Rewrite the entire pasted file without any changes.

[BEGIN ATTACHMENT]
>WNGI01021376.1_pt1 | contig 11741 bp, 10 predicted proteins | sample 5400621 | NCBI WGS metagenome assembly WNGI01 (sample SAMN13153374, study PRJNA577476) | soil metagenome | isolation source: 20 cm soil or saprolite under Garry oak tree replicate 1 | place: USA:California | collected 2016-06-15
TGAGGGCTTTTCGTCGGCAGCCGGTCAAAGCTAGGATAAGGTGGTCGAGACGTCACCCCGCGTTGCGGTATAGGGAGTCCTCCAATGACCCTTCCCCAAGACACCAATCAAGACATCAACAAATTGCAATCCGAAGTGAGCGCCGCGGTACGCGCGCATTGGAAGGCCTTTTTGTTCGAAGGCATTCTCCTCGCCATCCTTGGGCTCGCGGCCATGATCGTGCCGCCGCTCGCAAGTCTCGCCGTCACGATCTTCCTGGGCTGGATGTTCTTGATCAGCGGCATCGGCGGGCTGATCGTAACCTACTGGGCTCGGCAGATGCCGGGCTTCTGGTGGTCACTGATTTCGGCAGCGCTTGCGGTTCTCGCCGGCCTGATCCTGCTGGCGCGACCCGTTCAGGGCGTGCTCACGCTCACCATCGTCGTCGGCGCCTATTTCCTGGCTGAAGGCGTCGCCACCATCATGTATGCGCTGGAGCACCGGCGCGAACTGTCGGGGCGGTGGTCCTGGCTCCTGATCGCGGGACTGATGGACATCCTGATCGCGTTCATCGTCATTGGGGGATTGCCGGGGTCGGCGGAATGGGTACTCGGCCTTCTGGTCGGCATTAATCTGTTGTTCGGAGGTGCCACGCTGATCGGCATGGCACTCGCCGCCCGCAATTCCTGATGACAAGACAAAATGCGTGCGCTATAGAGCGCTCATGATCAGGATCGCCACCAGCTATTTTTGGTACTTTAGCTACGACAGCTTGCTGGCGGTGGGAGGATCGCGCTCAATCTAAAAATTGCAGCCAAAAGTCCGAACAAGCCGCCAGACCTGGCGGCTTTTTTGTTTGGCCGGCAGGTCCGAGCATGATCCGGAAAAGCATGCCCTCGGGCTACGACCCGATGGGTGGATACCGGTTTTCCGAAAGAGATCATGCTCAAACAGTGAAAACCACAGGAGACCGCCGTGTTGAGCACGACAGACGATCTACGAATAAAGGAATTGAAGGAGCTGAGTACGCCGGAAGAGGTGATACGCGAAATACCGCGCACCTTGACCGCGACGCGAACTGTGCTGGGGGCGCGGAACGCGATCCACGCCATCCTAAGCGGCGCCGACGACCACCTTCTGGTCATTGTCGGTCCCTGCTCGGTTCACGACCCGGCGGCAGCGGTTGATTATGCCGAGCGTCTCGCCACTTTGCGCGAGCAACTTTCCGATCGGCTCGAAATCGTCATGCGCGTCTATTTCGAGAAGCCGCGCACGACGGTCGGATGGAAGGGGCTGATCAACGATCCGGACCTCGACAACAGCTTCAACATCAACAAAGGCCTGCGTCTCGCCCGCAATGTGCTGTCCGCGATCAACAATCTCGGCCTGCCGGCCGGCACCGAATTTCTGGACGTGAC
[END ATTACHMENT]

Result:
>WNGI01021376.1_pt1 | contig 11741 bp, 10 predicted proteins | sample 5400621 | NCBI WGS metagenome assembly WNGI01 (sample SAMN13153374, study PRJNA577476) | soil metagenome | isolation source: 20 cm soil or saprolite under Garry oak tree replicate 1 | place: USA:California | collected 2016-06-15
TGAGGGCTTTTCGTCGGCAGCCGGTCAAAGCTAGGATAAGGTGGTCGAGACGTCACCCCGCGTTGCGGTATAGGGAGTCCTCCAATGACCCTTCCCCAAGACACCAATCAAGACATCAACAAATTGCAATCCGAAGTGAGCGCCGCGGTACGCGCGCATTGGAAGGCCTTTTTGTTCGAAGGCATTCTCCTCGCCATCCTTGGGCTCGCGGCCATGATCGTGCCGCCGCTCGCAAGTCTCGCCGTCACGATCTTCCTGGGCTGGATGTTCTTGATCAGCGGCATCGGCGGGCTGATCGTAACCTACTGGGCTCGGCAGATGCCGGGCTTCTGGTGGTCACTGATTTCGGCAGCGCTTGCGGTTCTCGCCGGCCTGATCCTGCTGGCGCGACCCGTTCAGGGCGTGCTCACGCTCACCATCGTCGTCGGCGCCTATTTCCTGGCTGAAGGCGTCGCCACCATCATGTATGCGCTGGAGCACCGGCGCGAACTGTCGGGGCGGTGGTCCTGGCTCCTGATCGCGGGACTGATGGACATCCTGATCGCGTTCATCGTCATTGGGGGATTGCCGGGGTCGGCGGAATGGGTACTCGGCCTTCTGGTCGGCATTAATCTGTTGTTCGGAGGTGCCACGCTGATCGGCATGGCACTCGCCGCCCGCAATTCCTGATGACAAGACAAAATGCGTGCGCTATAGAGCGCTCATGATCAGGATCGCCACCAGCTATTTTTGGTACTTTAGCTACGACAGCTTGCTGGCGGTGGGAGGATCGCGCTCAATCTAAAAATTGCAGCCAAAAGTCCGAACAAGCCGCCAGACCTGGCGGCTTTTTTGTTTGGCCGGCAGGTCCGAGCATGATCCGGAAAAGCATGCCCTCGGGCTACGACCCGATGGGTGGATACCGGTTTTCCGAAAGAGATCATGCTCAAACAGTGAAAACCACAGGAGACCGCCGTGTTGAGCACGACAGACGATCTACGAATAAAGGAATTGAAGGAGCTGAGTACGCCGGAAGAGGTGATACGCGAAATACCGCGCACCTTGACCGCGACGCGAACTGTGCTGGGGGCGCGGAACGCGATCCACGCCATCCTAAGCGGCGCCGACGACCACCTTCTGGTCATTGTCGGTCCCTGCTCGGTTCACGACCCGGCGGCAGCGGTTGATTATGCCGAGCGTCTCGCCACTTTGCGCGAGCAACTTTCCGATCGGCTCGAAATCGTCATGCGCGTCTATTTCGAGAAGCCGCGCACGACGGTCGGATGGAAGGGGCTGATCAACGATCCGGACCTCGACAACAGCTTCAACATCAACAAAGGCCTGCGTCTCGCCCGCAATGTGCTGTCCGCGATCAACAATCTCGGCCTGCCGGCCGGCACCGAATTTCTGGACGTGAC